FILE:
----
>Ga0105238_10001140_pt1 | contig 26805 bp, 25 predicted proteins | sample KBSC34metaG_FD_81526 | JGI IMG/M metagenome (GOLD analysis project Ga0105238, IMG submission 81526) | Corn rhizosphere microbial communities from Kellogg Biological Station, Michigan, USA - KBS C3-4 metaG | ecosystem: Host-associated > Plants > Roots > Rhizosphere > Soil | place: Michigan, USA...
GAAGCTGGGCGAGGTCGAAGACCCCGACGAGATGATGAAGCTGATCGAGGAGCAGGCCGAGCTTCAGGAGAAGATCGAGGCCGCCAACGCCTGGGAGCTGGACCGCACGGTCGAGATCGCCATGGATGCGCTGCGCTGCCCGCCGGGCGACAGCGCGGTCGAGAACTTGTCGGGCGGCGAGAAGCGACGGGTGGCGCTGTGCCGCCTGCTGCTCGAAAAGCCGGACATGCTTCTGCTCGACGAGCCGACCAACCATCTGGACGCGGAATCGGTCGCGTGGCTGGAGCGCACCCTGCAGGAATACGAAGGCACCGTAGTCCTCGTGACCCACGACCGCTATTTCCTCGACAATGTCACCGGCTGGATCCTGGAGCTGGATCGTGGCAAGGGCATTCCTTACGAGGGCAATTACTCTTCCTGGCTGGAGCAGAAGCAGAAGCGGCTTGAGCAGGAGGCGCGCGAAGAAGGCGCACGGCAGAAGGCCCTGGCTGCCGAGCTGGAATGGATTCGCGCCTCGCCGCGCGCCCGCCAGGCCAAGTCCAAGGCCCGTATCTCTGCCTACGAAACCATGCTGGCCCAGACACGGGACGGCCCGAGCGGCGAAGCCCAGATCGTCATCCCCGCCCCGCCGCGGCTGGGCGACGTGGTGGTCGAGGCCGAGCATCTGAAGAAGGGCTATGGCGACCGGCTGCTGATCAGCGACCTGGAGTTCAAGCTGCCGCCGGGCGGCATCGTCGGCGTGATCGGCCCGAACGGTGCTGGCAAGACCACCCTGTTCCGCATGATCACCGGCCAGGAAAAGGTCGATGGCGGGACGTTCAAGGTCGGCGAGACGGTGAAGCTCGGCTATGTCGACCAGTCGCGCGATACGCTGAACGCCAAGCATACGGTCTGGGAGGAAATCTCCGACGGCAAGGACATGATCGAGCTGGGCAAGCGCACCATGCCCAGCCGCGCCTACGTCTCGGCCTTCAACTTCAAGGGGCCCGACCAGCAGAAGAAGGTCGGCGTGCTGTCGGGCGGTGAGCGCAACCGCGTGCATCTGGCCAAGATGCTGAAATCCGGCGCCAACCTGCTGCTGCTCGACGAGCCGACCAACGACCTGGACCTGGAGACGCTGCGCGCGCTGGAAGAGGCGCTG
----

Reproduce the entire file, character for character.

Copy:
>Ga0105238_10001140_pt1 | contig 26805 bp, 25 predicted proteins | sample KBSC34metaG_FD_81526 | JGI IMG/M metagenome (GOLD analysis project Ga0105238, IMG submission 81526) | Corn rhizosphere microbial communities from Kellogg Biological Station, Michigan, USA - KBS C3-4 metaG | ecosystem: Host-associated > Plants > Roots > Rhizosphere > Soil | place: Michigan, USA...
GAAGCTGGGCGAGGTCGAAGACCCCGACGAGATGATGAAGCTGATCGAGGAGCAGGCCGAGCTTCAGGAGAAGATCGAGGCCGCCAACGCCTGGGAGCTGGACCGCACGGTCGAGATCGCCATGGATGCGCTGCGCTGCCCGCCGGGCGACAGCGCGGTCGAGAACTTGTCGGGCGGCGAGAAGCGACGGGTGGCGCTGTGCCGCCTGCTGCTCGAAAAGCCGGACATGCTTCTGCTCGACGAGCCGACCAACCATCTGGACGCGGAATCGGTCGCGTGGCTGGAGCGCACCCTGCAGGAATACGAAGGCACCGTAGTCCTCGTGACCCACGACCGCTATTTCCTCGACAATGTCACCGGCTGGATCCTGGAGCTGGATCGTGGCAAGGGCATTCCTTACGAGGGCAATTACTCTTCCTGGCTGGAGCAGAAGCAGAAGCGGCTTGAGCAGGAGGCGCGCGAAGAAGGCGCACGGCAGAAGGCCCTGGCTGCCGAGCTGGAATGGATTCGCGCCTCGCCGCGCGCCCGCCAGGCCAAGTCCAAGGCCCGTATCTCTGCCTACGAAACCATGCTGGCCCAGACACGGGACGGCCCGAGCGGCGAAGCCCAGATCGTCATCCCCGCCCCGCCGCGGCTGGGCGACGTGGTGGTCGAGGCCGAGCATCTGAAGAAGGGCTATGGCGACCGGCTGCTGATCAGCGACCTGGAGTTCAAGCTGCCGCCGGGCGGCATCGTCGGCGTGATCGGCCCGAACGGTGCTGGCAAGACCACCCTGTTCCGCATGATCACCGGCCAGGAAAAGGTCGATGGCGGGACGTTCAAGGTCGGCGAGACGGTGAAGCTCGGCTATGTCGACCAGTCGCGCGATACGCTGAACGCCAAGCATACGGTCTGGGAGGAAATCTCCGACGGCAAGGACATGATCGAGCTGGGCAAGCGCACCATGCCCAGCCGCGCCTACGTCTCGGCCTTCAACTTCAAGGGGCCCGACCAGCAGAAGAAGGTCGGCGTGCTGTCGGGCGGTGAGCGCAACCGCGTGCATCTGGCCAAGATGCTGAAATCCGGCGCCAACCTGCTGCTGCTCGACGAGCCGACCAACGACCTGGACCTGGAGACGCTGCGCGCGCTGGAAGAGGCGCTG